She described what she had seen as a “zombie movie” — droves of people got out of their cars and were having conversations.
“I’m eight months’ pregnant and have my 3-year-old with me,” Atlanta-area resident Katie Norman Horne said on SnowedOutAtlanta, a Facebook page set up to help stranded motorists.
“We’ve been in the car for over 12 hours. We are fine on gas but is anyone near on the road and might happen to have any food or some water?”
Stranded travelers sought refuge at strangers’ homes and in schools and businesses. Home Depot opened 26 stores to travelers overnight in Alabama and Georgia.
A big problem
Similar stories unfolded elsewhere in the Deep South, from Louisiana to North Carolina, as snow, freezing rain and sleet laid down a sheet of thin ice in a region unfamiliar with such weather.
Motorists set out for home at the first sight of snow, clotting the streets.
In Alabama, five people died, and 23 people were injured, the state Emergency Management Agency said Wednesday.
The governor deployed 350 National Guard troops to help motorists.
In Georgia, two storm-related deaths were confirmed. A 60-year-old woman died Tuesday afternoon in Senoia when her van drove into a ditch and overturned, the Georgia State Patrol said.
And a 17-year-old boy was killed in Henry County when his pickup struck a tree Tuesday evening, police said.
The Georgia State Patrol said it had tallied 1,254 accidents and 130 injuries.
Forecasters had warned that Atlanta was expecting 1 to 2 inches. But in the morning, when the snow had not arrived, people went to work and school, like nothing was coming.
Then it did.
At about the same time early Tuesday afternoon, schools, businesses and government offices sent home students and workers as the streets began to ice.
Motorists thought they could deal with it. They couldn’t. The spin-outs began.
Mariano Castillo, a news editor at CNN.com, got a firsthand view of the chaos from behind the steering wheel when he joined the exodus from downtown trying to get home.
“The weather was a great equalizer,” he said after sitting in traffic for nine hours. “(It) didn’t matter if you had a late model Mustang or a beater van or a Brink’s armored car, your wheels were spinning fruitlessly on the ice.”
Abandoned cars and stranded big rigs stood in what looked like vehicle graveyards made more eerie by the sound of would-be commuters talking and walking on the interstate, he said.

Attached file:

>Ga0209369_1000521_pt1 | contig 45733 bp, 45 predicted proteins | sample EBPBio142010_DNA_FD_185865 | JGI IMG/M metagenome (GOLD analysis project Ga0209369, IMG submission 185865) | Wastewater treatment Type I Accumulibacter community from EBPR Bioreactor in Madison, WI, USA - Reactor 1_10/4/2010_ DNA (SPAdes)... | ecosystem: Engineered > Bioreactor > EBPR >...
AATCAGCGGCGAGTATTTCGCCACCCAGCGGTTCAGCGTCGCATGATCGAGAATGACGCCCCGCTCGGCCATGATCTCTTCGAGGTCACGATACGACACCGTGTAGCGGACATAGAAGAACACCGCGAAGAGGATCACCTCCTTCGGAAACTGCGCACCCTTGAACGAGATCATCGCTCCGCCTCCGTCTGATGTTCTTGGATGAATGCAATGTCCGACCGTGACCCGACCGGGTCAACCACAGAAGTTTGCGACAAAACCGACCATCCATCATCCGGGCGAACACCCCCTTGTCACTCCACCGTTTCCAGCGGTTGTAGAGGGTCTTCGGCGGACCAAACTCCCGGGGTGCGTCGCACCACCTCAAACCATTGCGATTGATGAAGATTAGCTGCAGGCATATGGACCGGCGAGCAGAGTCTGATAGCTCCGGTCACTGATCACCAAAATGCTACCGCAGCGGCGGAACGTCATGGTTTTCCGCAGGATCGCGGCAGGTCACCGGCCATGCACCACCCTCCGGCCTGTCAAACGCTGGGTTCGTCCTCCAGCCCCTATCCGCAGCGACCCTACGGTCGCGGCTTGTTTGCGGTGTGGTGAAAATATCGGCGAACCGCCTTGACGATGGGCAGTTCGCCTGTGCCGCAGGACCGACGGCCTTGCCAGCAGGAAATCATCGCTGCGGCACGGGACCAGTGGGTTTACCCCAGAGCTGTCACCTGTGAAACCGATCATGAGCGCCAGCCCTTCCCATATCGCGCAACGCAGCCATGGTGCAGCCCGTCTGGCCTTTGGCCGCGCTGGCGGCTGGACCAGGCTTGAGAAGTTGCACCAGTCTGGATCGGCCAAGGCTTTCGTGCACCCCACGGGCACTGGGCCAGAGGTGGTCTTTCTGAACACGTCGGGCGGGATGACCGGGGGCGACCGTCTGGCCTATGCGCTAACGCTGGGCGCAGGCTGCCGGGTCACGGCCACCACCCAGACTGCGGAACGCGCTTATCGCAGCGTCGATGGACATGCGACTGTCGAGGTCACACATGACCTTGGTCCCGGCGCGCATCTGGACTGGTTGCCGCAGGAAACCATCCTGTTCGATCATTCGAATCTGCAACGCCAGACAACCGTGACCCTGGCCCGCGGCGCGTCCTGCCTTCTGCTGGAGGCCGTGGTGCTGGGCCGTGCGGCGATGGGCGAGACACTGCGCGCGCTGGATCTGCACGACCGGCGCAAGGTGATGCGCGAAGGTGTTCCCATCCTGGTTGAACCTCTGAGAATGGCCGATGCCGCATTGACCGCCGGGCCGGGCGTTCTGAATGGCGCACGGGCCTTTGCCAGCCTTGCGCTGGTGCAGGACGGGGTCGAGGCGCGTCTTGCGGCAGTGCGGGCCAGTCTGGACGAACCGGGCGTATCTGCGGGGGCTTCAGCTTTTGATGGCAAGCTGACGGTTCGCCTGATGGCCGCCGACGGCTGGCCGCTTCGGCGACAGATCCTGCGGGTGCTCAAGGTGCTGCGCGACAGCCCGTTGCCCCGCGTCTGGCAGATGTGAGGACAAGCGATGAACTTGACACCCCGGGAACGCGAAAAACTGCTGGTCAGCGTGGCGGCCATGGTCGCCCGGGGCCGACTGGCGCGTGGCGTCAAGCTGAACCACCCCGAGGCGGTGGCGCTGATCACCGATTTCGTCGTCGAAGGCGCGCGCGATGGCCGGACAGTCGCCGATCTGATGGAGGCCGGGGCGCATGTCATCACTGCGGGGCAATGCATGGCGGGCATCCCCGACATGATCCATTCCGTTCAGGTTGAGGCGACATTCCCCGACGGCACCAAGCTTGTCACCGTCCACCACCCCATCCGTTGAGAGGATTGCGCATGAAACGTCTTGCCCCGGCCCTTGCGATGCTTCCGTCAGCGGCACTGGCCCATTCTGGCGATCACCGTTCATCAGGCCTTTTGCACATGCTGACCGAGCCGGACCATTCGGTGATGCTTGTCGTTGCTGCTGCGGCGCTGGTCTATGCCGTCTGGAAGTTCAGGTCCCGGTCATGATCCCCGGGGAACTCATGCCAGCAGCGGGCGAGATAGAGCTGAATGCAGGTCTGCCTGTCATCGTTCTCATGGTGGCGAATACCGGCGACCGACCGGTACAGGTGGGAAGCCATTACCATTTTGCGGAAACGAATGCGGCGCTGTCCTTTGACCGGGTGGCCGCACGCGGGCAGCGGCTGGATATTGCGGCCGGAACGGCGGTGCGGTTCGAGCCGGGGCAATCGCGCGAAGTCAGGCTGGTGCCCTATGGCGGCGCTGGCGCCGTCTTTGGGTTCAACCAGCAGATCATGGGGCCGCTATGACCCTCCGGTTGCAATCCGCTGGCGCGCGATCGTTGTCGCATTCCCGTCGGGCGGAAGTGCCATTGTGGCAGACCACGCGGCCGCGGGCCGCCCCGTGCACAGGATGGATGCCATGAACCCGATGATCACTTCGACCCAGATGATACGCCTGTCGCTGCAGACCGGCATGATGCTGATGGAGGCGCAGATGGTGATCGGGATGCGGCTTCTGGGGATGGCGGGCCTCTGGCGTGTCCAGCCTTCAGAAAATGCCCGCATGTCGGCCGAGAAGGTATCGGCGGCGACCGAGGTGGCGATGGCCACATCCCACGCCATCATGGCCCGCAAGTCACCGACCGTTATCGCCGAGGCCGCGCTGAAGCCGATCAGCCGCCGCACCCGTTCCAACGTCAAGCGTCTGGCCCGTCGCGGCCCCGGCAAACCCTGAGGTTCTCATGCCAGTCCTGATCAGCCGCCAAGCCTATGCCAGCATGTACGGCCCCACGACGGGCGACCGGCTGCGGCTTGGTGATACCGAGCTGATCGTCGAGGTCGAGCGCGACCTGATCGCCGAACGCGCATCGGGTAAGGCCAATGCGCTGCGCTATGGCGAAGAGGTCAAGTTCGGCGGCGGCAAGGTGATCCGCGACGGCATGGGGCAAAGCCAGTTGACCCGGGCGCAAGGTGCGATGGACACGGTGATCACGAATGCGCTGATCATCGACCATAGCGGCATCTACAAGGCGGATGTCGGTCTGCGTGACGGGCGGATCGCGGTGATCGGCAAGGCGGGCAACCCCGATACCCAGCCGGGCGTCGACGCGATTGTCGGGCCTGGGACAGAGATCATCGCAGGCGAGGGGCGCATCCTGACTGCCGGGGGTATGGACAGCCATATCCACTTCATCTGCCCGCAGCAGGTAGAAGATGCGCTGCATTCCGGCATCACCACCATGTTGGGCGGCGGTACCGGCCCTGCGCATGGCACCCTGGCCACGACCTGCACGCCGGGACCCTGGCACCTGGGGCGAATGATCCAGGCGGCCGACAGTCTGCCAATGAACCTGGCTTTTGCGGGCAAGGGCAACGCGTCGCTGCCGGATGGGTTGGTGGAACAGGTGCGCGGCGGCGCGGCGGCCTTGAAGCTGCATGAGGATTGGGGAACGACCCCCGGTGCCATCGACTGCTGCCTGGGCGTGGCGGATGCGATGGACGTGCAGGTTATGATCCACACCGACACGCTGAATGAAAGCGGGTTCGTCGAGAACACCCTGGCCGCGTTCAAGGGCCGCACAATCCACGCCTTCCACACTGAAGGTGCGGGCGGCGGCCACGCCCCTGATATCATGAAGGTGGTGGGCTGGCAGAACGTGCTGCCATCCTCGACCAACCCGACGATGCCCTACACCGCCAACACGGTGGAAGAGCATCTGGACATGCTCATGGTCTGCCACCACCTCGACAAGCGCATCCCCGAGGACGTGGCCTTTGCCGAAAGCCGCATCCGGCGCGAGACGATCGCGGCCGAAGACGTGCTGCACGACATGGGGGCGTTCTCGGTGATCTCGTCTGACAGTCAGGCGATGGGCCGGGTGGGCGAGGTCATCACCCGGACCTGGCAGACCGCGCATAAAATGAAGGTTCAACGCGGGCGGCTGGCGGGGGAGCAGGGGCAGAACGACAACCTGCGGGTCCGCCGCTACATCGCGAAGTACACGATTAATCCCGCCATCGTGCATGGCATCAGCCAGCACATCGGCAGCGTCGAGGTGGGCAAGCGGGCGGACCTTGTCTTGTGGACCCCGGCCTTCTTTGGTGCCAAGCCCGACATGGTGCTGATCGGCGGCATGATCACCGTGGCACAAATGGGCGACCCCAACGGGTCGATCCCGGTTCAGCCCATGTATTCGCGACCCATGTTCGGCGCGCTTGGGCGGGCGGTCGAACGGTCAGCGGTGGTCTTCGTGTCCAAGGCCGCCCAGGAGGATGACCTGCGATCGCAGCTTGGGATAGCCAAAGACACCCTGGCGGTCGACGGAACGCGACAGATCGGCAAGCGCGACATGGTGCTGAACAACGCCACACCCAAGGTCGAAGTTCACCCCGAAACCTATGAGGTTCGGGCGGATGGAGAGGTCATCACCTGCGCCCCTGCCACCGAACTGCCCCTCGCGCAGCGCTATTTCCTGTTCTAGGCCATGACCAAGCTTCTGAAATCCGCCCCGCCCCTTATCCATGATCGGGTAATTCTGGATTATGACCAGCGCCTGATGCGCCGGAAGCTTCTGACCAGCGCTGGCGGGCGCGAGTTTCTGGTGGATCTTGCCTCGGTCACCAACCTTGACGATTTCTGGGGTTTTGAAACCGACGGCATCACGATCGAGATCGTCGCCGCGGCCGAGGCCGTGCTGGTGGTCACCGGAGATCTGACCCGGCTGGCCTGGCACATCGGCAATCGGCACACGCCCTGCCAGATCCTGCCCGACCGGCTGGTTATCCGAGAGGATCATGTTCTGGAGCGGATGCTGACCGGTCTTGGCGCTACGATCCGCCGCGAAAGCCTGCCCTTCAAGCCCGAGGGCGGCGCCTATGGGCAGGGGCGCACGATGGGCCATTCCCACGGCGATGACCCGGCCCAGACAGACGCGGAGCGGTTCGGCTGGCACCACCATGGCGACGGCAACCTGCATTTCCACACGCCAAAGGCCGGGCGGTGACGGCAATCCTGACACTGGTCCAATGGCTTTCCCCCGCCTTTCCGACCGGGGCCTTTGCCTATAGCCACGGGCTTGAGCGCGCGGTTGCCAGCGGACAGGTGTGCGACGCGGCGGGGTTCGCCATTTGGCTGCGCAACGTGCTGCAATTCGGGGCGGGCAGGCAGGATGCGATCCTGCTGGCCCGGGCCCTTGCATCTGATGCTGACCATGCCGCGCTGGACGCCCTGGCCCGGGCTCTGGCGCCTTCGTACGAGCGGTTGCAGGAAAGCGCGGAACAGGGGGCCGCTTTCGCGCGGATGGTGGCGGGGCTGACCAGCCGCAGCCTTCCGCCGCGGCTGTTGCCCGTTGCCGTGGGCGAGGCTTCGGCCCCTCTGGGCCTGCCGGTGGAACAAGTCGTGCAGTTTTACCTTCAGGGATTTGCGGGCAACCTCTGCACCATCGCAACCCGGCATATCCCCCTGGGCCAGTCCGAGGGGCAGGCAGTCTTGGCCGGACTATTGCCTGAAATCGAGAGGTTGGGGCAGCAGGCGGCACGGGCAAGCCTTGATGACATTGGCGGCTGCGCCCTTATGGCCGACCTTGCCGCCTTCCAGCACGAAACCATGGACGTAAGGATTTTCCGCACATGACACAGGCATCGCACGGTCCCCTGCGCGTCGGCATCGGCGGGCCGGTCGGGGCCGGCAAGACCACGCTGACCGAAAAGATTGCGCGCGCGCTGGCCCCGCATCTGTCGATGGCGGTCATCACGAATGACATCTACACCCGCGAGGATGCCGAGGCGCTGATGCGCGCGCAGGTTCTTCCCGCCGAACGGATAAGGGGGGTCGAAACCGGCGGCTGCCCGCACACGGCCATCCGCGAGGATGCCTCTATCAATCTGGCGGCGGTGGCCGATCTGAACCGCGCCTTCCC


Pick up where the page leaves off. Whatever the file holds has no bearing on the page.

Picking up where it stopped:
The experience was mystifying to Stephen Gianopulos, 40, who moved to Georgia this month from Chicago. Shortly before 6 p.m. Tuesday, he left his office in Atlanta’s Buckhead section. But, after sitting in his car for 20 minutes without getting anywhere, he went back to his office. “I couldn’t understand why nobody was moving; the streets weren’t icy yet,” he said.
At 7:30 p.m., he tried it again, completing the 6-mile commute in one and a half hours.
In Chicago, the snowfall “would be a non-issue,” Gianopulos said. “It wouldn’t even make news.”
The catastrophe brought out the goodness in many people.
“I got some tea from some kids, from them and their mom,” Cole said. But that soon resulted in another problem — there was no place to stop for a bathroom break. She quit drinking fluids.
But it was a mere inconvenience compared with the situation of a woman in labor in the Atlanta suburb of Sandy Springs.
Traffic jams blocked her way to the hospital and kept paramedics from reaching her, so — with the aid of a police officer — she delivered her daughter Tuesday evening.
In Alabama, teachers stayed in their classrooms to care for stranded students.
The weather forced 4,500 students to spend the night in school buildings in Hoover, Alabama. And 800 students were stuck overnight in schools in Birmingham, officials said.
Former Lt. Gen. Russel Honore, who coordinated relief efforts along the Gulf Coast after Hurricane Katrina, did not equivocate in finding fault.
“They need to have in Atlanta the same type of government you have in New York City, where the mayor controls the city and everything around that city, and the mayor can make decisions on road closures; he has emergency powers as when schools close,” he told CNN.
The schools and the government should have been closed Tuesday, he said. “I hope the governor and the mayor learn from this that they’re going to have to act before these events, not make some symbolic gesture after.”
He called their performance “a failure to lead.”
CNN’s Catherine E. Shoichet, Ray Sanchez, Steve Almasy, Devon Sayers, Michael Pearson, Holly Yan, Greg Botelho, Kevin Conlon, Dave Alsup, Janet DiGiacomo, Alanne Orjoux, Victor Blackwell, Chad Myers, Sean Morris, Dave Hennen, Joe Sutton, Martin Savidge and Jareen Imam contributed to this report.